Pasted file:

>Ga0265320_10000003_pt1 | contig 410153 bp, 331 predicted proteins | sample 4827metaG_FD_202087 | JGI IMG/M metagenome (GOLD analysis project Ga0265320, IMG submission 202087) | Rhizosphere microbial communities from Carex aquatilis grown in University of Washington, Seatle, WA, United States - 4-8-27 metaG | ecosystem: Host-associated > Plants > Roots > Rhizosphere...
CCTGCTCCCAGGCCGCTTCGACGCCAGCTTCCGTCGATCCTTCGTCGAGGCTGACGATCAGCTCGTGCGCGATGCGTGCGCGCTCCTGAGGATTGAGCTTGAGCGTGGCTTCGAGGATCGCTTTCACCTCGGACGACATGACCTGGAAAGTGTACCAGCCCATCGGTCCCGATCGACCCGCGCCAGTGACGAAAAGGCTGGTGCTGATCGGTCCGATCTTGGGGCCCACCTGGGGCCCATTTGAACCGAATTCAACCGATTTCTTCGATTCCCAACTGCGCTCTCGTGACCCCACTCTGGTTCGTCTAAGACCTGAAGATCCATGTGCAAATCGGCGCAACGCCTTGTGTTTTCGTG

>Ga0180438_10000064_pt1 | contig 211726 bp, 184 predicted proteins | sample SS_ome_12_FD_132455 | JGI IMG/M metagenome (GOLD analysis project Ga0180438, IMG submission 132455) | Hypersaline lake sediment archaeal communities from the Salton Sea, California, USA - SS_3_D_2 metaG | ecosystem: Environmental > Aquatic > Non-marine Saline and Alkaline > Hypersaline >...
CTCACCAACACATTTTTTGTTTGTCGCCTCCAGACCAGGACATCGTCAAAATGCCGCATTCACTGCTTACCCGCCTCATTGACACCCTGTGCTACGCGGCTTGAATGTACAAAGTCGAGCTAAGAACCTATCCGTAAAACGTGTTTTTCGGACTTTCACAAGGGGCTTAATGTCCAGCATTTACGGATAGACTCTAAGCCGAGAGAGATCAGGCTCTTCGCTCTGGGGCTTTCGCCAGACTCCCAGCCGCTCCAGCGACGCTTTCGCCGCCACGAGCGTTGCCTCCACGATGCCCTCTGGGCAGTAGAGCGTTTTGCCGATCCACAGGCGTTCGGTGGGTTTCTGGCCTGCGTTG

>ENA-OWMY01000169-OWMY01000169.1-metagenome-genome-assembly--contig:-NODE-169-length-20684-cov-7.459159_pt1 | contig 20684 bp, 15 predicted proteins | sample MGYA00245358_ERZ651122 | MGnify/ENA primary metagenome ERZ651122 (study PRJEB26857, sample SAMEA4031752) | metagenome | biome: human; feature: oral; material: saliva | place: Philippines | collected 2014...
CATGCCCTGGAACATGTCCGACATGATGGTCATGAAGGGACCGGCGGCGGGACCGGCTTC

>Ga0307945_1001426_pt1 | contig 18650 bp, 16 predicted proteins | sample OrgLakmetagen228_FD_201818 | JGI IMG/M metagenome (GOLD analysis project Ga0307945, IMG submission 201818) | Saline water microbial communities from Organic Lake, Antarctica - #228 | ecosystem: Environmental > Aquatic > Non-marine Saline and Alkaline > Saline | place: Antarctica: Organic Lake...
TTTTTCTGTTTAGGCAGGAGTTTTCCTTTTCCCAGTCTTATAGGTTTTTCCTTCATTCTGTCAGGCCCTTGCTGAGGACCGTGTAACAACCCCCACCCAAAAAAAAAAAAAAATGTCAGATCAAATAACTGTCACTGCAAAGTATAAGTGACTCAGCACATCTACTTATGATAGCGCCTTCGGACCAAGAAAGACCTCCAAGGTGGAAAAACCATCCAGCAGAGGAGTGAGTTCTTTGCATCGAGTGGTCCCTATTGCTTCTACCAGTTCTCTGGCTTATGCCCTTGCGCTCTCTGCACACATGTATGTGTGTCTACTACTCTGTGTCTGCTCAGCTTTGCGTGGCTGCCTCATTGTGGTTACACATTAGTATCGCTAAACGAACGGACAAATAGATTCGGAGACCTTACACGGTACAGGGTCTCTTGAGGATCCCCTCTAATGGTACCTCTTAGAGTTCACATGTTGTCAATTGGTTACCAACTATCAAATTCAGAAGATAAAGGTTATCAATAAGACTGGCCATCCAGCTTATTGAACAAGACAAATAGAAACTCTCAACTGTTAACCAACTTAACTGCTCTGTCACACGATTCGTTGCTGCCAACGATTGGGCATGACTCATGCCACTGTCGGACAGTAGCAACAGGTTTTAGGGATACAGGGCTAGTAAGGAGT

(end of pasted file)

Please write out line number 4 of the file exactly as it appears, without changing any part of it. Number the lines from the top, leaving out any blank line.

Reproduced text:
CTCACCAACACATTTTTTGTTTGTCGCCTCCAGACCAGGACATCGTCAAAATGCCGCATTCACTGCTTACCCGCCTCATTGACACCCTGTGCTACGCGGCTTGAATGTACAAAGTCGAGCTAAGAACCTATCCGTAAAACGTGTTTTTCGGACTTTCACAAGGGGCTTAATGTCCAGCATTTACGGATAGACTCTAAGCCGAGAGAGATCAGGCTCTTCGCTCTGGGGCTTTCGCCAGACTCCCAGCCGCTCCAGCGACGCTTTCGCCGCCACGAGCGTTGCCTCCACGATGCCCTCTGGGCAGTAGAGCGTTTTGCCGATCCACAGGCGTTCGGTGGGTTTCTGGCCTGCGTTG